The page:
Christmas with the Queen of Chocolate

Christmas Wreath from Cake Bake & Sweet Show Melbourne 2016

By Kirsten Tibballs at Savour
www.savourschool.com.au

 

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Makes 1 x mousse cake in the Silikomart Lady Queen mould

Equipment

  • Freezer
  • Microwave
  • Plastic bowl for the microwave
  • 5 x flat trays
  • Disposable piping bags
  • Scissors
  • Ladle
  • Small sieve
  • Assorted bowls
  • Stand Mixer x 1
  • Whisk attachment for mixer
  • Wire rack for glazing
  • Stone surface for chocolate work
  • Thermometer
  • Tweezers
  • Saucepans

Shortbread base

  • 150g      Unsalted butter
  • 250g      Plain Flour
  • 65g        Free Range Eggs
  • 100g      Icing Sugar
  • 25g        Almond Meal
  • Pinch of Salt
  • Plain flour for dusting

 

Combine the butter and flour in a bowl with a paddle attachment on a KitchenAid Mixer. Bring it to a crumb texture and add in the eggs and dry ingredients. Bring together as a dough and press into an even flat square. Place the shortbread in the fridge for up to an hour or until it becomes firm enough to roll out. Lightly dust the bench surface with flour and roll out the shortbread to a 3mm thickness. Cut a ring 50mm inside and 200mm outside. Bake 170°C for 10-12 minutes or until a light golden brown colour.

 

Raspberry Jelly

  • 22g        Gold Gelatine Sheets
  • 500g      Frozen Raspberry Puree, defrosted
  • 375g      Caster Sugar

 

Pre-soak the gelatine in cold water until soft and pliable. Place an additional 2 large frames on the prepared frames. Take one third of the defrosted raspberry puree and combine with the sugar. Heat until all the sugar is dissolved and then add in the pre-soaked gelatine. Remove from the heat and add the remaining defrosted puree and mix well. Place into a Silikomart Lady Queen insert mould and freeze.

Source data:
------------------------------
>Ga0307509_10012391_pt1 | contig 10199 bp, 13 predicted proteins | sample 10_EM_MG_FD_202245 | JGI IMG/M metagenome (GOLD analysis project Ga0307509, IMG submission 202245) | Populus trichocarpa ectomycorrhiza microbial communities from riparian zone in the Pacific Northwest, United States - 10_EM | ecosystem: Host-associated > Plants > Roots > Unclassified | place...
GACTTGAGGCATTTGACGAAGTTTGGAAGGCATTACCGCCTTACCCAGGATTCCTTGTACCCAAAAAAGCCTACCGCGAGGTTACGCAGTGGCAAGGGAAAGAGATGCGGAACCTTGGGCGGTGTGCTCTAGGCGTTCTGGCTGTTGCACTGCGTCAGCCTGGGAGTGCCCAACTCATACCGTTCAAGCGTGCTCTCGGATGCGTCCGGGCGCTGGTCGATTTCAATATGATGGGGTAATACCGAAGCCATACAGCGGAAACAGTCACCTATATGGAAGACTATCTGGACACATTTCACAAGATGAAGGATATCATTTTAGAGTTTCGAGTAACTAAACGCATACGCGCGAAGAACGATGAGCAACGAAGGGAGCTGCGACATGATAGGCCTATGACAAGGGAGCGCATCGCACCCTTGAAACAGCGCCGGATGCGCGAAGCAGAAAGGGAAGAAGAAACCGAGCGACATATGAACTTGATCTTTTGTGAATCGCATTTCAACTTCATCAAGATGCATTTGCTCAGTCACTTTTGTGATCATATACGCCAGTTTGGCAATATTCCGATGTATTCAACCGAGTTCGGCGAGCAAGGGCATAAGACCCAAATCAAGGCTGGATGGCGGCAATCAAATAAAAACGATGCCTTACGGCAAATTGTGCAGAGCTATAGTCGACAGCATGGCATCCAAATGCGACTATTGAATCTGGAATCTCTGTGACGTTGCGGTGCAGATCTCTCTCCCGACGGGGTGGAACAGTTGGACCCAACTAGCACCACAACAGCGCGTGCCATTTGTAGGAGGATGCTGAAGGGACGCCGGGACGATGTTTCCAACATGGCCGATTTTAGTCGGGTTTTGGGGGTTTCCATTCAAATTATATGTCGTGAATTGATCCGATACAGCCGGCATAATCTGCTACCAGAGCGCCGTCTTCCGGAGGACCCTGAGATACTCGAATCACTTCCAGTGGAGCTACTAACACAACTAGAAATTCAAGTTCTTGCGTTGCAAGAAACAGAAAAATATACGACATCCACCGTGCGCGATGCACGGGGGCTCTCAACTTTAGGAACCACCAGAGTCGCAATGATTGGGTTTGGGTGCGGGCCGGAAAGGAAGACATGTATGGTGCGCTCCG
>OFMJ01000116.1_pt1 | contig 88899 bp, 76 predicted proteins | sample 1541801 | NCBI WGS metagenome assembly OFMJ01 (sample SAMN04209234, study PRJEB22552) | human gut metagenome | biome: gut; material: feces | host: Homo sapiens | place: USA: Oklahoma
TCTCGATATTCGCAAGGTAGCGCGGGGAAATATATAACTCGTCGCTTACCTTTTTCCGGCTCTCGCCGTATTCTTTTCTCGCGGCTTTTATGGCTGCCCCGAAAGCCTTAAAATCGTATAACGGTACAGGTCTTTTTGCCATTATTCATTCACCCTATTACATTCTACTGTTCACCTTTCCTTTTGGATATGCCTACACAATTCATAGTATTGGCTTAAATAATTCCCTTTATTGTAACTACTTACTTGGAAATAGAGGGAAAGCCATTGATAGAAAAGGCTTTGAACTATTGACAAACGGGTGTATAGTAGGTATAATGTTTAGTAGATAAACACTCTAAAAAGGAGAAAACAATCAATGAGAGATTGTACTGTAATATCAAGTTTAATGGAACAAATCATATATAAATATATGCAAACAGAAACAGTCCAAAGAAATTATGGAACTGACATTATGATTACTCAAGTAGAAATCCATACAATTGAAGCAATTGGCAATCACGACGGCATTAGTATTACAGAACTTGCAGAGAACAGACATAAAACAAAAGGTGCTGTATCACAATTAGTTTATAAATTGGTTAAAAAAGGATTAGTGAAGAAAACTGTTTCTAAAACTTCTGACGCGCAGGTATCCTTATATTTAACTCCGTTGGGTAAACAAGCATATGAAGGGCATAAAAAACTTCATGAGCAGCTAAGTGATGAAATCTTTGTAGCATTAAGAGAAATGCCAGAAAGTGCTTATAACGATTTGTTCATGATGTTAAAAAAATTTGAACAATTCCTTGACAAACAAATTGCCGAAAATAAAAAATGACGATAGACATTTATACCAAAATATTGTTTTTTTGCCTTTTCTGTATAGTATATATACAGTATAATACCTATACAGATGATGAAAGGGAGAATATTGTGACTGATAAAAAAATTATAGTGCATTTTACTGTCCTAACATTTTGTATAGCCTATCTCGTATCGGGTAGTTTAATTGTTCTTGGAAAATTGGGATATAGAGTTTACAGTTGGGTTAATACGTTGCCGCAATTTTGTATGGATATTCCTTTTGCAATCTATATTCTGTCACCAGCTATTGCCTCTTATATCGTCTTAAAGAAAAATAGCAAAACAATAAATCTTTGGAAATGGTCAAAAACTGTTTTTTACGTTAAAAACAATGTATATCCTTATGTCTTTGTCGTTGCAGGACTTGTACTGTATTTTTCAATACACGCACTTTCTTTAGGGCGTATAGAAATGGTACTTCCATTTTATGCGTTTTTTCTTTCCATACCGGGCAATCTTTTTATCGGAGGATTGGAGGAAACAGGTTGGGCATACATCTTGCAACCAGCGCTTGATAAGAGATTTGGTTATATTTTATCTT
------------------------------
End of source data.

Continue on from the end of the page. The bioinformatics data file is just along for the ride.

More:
Sugar coated almonds

  • 25g        Water
  • 35g        Caster Sugar
  • 125g      Almond Splinters
  • 10g        Pure Icing Sugar

 

Place the water and sugar into a saucepan and boil until the sugar dissolves. Remove from the heat and pour the sugar syrup over the slithered almonds and combine. Place the coated almonds onto a tray lined with a Silpat mat and dust with the icing sugar.

Place the prepared almonds into the oven and bake at 170°c. for approximately 10-12 minutes. In short intervals turn over the almonds with a spatula to ensure even roasting. Cool the almonds at room temperature.

 

Festive Mousse

  • 60g        Caster Sugar
  • 30g        Water
  • 60g        Egg Yolks
  • 2             Heilala Vanilla beans
  • 3.5g       Gold Gelatine Leaves
  • 130g      Callebaut White Chocolate Velvet
  • 25g        Glaze cherries
  • 25g        Glace orange
  • 25g        Sugar coated almond*
  • 25g        Dark Chocolate Chips
  • 345g      Bulla Thickened Cream 35% fat, semi whipped

 

Boil the sugar and water to 123°C. Pour over the whisked egg yolks, add the glaze cherries and glace orange and continue to whisk until it cools slightly (to create a pate bombe). Soak the gelatine in cold water until soft and pliable. Once soft drain off the excess water and heat in the microwave for 30 seconds or until melted, do not heat above 80°C. Melt the white chocolate to approximately 60°C and fold through ¼ of the semi whipped cream. Continue folding and add the pate bombe. Add a small amount of this mixture to the melted gelatine and mix together before adding back into the mousse and folding through. Lastly fold through the remainder of the semi whipped cream and add the vanilla beans. Weigh in 150g per mould on top of the raspberry jelly, level it out and place in the freezer.